Plot to Punctuation (or Show Some Character!, which is the name of this blog on my reader) had a great post yesterday about how to create sympathetic characters. Some of the techniques listed there include creating a character who has a sense of humor and can laugh at him/herself, having them be kind to others, and having other characters admire them for their skills.
There's a section in Orson Scott Card's Writer Digest book Characters and Viewpoint in which he also discusses the traits that make us loathe and love particular characters. I was surprised that there wasn't much overlap between the two lists. Sure, having a good sense of humor might be part of having a good overall attitude, and Card discusses several aspects of the altruistic character. However, Card thinks physical attractiveness and cleverness can also make people love characters. What's interesting about those traits is that they're double-edged swords; for instance, some readers may resent characters who are too good-looking. (Card admits it's much harder to use physical attractiveness in books than in visual media, where you can see the actors/actresses.) As for cleverness, Card is careful to note that characters who come across as too intellectual or too pleased with their own intelligence can turn readers off.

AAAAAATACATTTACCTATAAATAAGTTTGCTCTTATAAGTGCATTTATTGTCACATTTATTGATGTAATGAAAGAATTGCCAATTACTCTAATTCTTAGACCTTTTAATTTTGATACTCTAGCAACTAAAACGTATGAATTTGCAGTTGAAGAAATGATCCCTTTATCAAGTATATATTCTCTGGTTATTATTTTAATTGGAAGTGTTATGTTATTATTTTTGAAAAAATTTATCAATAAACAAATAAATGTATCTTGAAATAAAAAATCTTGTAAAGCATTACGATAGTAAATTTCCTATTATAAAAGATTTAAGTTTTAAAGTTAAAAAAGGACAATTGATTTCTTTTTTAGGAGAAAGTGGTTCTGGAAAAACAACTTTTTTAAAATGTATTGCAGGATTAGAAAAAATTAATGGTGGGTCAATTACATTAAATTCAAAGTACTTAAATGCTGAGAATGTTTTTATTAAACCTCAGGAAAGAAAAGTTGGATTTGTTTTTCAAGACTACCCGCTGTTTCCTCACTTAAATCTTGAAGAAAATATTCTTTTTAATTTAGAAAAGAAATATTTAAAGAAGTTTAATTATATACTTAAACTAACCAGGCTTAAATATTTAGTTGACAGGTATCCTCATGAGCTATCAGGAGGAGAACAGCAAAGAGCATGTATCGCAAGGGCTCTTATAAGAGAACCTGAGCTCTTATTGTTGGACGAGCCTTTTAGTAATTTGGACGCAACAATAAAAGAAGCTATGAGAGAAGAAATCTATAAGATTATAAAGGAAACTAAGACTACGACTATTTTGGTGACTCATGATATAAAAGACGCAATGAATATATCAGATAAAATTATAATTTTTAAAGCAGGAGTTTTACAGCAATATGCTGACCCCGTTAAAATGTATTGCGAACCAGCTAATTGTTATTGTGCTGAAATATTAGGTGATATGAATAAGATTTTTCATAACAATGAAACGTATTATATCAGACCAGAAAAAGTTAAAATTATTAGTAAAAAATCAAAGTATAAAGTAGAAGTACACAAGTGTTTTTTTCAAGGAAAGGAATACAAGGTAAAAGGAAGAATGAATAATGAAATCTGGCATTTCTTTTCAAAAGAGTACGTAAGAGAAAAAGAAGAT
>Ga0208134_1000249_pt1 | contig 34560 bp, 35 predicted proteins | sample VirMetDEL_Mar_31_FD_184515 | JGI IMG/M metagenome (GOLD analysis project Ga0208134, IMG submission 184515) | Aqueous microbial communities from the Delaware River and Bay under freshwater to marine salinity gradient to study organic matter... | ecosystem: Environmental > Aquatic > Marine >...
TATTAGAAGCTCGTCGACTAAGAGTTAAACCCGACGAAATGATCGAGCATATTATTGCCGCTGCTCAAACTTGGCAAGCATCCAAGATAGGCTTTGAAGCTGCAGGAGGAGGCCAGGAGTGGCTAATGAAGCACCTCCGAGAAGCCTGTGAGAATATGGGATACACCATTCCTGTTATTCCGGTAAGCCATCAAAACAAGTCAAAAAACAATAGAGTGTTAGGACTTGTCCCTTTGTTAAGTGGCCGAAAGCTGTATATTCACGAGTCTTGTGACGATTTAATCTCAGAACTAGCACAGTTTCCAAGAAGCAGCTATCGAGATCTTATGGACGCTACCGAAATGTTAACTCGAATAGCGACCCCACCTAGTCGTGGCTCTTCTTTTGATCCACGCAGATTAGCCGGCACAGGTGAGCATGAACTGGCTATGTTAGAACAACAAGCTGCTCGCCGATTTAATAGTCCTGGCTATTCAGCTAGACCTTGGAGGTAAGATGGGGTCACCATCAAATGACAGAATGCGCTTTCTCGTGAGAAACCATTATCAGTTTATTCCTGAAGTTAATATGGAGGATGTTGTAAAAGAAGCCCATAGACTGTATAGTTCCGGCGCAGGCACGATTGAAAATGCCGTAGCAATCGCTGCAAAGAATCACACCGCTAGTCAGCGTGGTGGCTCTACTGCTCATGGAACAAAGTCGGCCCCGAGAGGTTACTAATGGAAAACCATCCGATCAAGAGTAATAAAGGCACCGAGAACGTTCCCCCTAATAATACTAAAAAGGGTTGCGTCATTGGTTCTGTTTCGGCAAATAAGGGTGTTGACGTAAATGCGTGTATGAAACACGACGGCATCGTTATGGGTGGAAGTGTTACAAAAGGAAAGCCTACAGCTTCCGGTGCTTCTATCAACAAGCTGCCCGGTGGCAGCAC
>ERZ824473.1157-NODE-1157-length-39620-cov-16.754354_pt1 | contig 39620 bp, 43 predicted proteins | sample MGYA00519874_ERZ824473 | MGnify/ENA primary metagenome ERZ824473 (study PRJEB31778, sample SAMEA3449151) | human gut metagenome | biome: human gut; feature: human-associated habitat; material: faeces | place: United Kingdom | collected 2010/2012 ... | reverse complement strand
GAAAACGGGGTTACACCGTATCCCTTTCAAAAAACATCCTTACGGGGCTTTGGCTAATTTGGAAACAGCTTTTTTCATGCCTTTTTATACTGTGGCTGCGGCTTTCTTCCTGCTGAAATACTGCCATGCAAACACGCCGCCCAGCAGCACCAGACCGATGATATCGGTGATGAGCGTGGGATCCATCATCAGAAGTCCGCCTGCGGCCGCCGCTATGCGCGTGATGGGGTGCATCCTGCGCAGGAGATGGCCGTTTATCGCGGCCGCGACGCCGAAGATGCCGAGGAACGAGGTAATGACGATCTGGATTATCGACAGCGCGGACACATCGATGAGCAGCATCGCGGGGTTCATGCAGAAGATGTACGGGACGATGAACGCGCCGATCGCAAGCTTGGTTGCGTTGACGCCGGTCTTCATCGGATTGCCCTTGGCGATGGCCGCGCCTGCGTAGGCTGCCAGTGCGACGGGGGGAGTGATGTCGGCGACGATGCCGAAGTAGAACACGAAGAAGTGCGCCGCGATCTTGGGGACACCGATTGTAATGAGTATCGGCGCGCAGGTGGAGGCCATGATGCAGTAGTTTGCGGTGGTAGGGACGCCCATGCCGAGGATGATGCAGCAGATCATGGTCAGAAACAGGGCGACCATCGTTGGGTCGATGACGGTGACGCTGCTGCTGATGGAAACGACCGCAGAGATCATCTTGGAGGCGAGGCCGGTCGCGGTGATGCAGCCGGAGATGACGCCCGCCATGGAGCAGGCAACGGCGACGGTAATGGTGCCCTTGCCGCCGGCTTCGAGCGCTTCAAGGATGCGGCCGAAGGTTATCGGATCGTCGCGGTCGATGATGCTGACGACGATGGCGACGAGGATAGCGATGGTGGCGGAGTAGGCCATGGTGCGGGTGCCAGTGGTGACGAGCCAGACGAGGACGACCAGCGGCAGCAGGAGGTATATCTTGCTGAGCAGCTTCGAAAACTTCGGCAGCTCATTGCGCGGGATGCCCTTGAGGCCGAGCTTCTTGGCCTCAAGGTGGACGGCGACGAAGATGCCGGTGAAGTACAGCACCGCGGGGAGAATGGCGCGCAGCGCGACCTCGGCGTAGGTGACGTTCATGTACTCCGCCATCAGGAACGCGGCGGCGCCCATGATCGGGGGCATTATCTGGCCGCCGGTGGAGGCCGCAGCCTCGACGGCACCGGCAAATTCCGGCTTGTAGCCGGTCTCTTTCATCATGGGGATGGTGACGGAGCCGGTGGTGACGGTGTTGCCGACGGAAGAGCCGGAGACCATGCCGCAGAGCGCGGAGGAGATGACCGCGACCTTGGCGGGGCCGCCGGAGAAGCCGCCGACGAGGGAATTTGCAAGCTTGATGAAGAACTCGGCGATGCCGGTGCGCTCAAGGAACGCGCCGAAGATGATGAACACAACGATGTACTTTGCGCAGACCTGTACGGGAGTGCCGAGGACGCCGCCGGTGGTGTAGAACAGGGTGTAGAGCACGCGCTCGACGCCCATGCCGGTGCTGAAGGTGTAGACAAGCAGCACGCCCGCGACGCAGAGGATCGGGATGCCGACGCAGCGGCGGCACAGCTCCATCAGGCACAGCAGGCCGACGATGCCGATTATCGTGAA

I don't have an all-time favorite character; I'm so busy trying to keep up with my to-read pile that I don't have a chance to reread books. Sometimes when I'm following a series, I find I don't enjoy the later books as much as I did earlier ones. But I do like practical characters who can get things done, such as Alexia from the Soulless books and Mrs. Quent from The Magician and Mrs. Quent. Who are your favorite characters, and why do you like them?
P.S. If you don't already, I recommend following the Plot to Punctuation/Show Some Character! blog I linked to above. There's a lot of great posts there on characterization.